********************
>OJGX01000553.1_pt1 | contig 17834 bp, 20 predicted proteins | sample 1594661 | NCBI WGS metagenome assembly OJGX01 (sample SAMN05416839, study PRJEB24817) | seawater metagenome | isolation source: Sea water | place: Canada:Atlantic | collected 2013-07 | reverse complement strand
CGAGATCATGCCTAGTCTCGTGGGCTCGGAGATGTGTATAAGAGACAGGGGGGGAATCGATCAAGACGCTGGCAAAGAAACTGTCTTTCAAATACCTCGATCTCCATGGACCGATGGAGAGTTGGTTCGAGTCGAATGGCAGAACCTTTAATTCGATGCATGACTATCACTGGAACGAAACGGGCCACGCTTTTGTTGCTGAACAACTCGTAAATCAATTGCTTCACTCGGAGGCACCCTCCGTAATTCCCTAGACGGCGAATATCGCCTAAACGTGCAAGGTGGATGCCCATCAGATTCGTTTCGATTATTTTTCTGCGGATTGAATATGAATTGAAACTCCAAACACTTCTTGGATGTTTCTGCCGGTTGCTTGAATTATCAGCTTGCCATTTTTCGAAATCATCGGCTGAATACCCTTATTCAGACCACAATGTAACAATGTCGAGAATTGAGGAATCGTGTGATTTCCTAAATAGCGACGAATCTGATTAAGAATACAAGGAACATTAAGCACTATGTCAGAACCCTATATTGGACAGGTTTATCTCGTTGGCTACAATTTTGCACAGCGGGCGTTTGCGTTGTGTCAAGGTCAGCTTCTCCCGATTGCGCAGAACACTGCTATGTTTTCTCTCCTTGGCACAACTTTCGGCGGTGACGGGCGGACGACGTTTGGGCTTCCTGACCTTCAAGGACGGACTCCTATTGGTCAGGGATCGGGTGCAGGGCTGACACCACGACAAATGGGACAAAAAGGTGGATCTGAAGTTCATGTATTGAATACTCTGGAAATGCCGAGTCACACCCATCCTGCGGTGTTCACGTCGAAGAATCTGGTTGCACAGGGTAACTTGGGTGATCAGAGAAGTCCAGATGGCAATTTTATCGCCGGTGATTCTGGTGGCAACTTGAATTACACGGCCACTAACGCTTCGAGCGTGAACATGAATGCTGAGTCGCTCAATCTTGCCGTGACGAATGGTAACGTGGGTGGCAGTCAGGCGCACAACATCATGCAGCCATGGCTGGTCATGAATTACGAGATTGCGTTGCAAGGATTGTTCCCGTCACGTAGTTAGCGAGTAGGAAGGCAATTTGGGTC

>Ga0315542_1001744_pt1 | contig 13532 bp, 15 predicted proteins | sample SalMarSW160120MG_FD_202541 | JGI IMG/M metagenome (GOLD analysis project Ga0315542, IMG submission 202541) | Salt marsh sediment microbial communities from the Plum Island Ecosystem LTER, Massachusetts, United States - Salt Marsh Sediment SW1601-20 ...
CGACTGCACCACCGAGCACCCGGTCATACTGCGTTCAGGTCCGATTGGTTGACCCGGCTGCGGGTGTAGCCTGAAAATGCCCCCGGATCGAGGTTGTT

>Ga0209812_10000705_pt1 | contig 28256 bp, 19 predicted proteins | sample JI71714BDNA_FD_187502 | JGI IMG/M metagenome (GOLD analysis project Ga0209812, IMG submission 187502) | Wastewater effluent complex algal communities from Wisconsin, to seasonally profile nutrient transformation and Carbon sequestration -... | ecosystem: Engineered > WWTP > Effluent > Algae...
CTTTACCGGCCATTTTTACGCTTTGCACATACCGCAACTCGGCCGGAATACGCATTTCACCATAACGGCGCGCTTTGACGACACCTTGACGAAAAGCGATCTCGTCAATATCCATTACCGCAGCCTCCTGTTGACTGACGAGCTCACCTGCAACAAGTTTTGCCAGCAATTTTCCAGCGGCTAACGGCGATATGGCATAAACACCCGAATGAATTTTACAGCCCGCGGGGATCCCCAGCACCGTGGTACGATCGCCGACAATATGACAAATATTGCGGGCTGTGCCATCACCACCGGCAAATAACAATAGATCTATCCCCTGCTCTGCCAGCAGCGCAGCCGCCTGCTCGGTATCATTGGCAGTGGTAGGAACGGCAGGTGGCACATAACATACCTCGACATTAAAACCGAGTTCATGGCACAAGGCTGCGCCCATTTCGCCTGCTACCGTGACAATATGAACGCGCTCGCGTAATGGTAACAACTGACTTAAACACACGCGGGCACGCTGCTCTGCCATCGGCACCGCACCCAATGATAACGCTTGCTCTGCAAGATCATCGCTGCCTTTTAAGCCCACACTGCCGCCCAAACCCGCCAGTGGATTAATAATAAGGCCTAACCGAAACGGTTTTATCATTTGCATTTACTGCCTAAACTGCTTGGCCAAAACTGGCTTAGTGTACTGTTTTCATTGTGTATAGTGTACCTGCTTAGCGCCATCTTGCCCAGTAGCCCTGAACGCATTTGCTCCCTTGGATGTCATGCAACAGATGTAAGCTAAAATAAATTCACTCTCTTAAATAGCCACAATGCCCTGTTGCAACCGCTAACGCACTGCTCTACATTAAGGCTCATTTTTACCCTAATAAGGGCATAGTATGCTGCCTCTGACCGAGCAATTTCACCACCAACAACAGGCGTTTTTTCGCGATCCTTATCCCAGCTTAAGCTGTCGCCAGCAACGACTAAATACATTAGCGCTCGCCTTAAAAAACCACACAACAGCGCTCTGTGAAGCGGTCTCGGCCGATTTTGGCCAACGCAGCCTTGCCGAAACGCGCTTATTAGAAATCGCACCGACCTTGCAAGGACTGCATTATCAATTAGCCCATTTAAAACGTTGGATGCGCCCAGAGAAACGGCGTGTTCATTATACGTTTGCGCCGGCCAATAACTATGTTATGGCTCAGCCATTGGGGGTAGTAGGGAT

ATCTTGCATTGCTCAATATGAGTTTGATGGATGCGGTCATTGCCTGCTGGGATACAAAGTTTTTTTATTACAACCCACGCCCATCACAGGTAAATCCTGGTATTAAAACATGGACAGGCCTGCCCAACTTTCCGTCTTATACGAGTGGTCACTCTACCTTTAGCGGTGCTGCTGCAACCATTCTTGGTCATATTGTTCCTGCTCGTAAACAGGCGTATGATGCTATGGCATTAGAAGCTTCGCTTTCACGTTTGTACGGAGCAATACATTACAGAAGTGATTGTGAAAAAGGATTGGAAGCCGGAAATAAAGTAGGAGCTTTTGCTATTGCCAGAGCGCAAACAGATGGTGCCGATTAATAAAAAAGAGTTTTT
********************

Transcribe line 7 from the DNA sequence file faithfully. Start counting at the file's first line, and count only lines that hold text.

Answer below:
ATCTTGCATTGCTCAATATGAGTTTGATGGATGCGGTCATTGCCTGCTGGGATACAAAGTTTTTTTATTACAACCCACGCCCATCACAGGTAAATCCTGGTATTAAAACATGGACAGGCCTGCCCAACTTTCCGTCTTATACGAGTGGTCACTCTACCTTTAGCGGTGCTGCTGCAACCATTCTTGGTCATATTGTTCCTGCTCGTAAACAGGCGTATGATGCTATGGCATTAGAAGCTTCGCTTTCACGTTTGTACGGAGCAATACATTACAGAAGTGATTGTGAAAAAGGATTGGAAGCCGGAAATAAAGTAGGAGCTTTTGCTATTGCCAGAGCGCAAACAGATGGTGCCGATTAATAAAAAAGAGTTTTT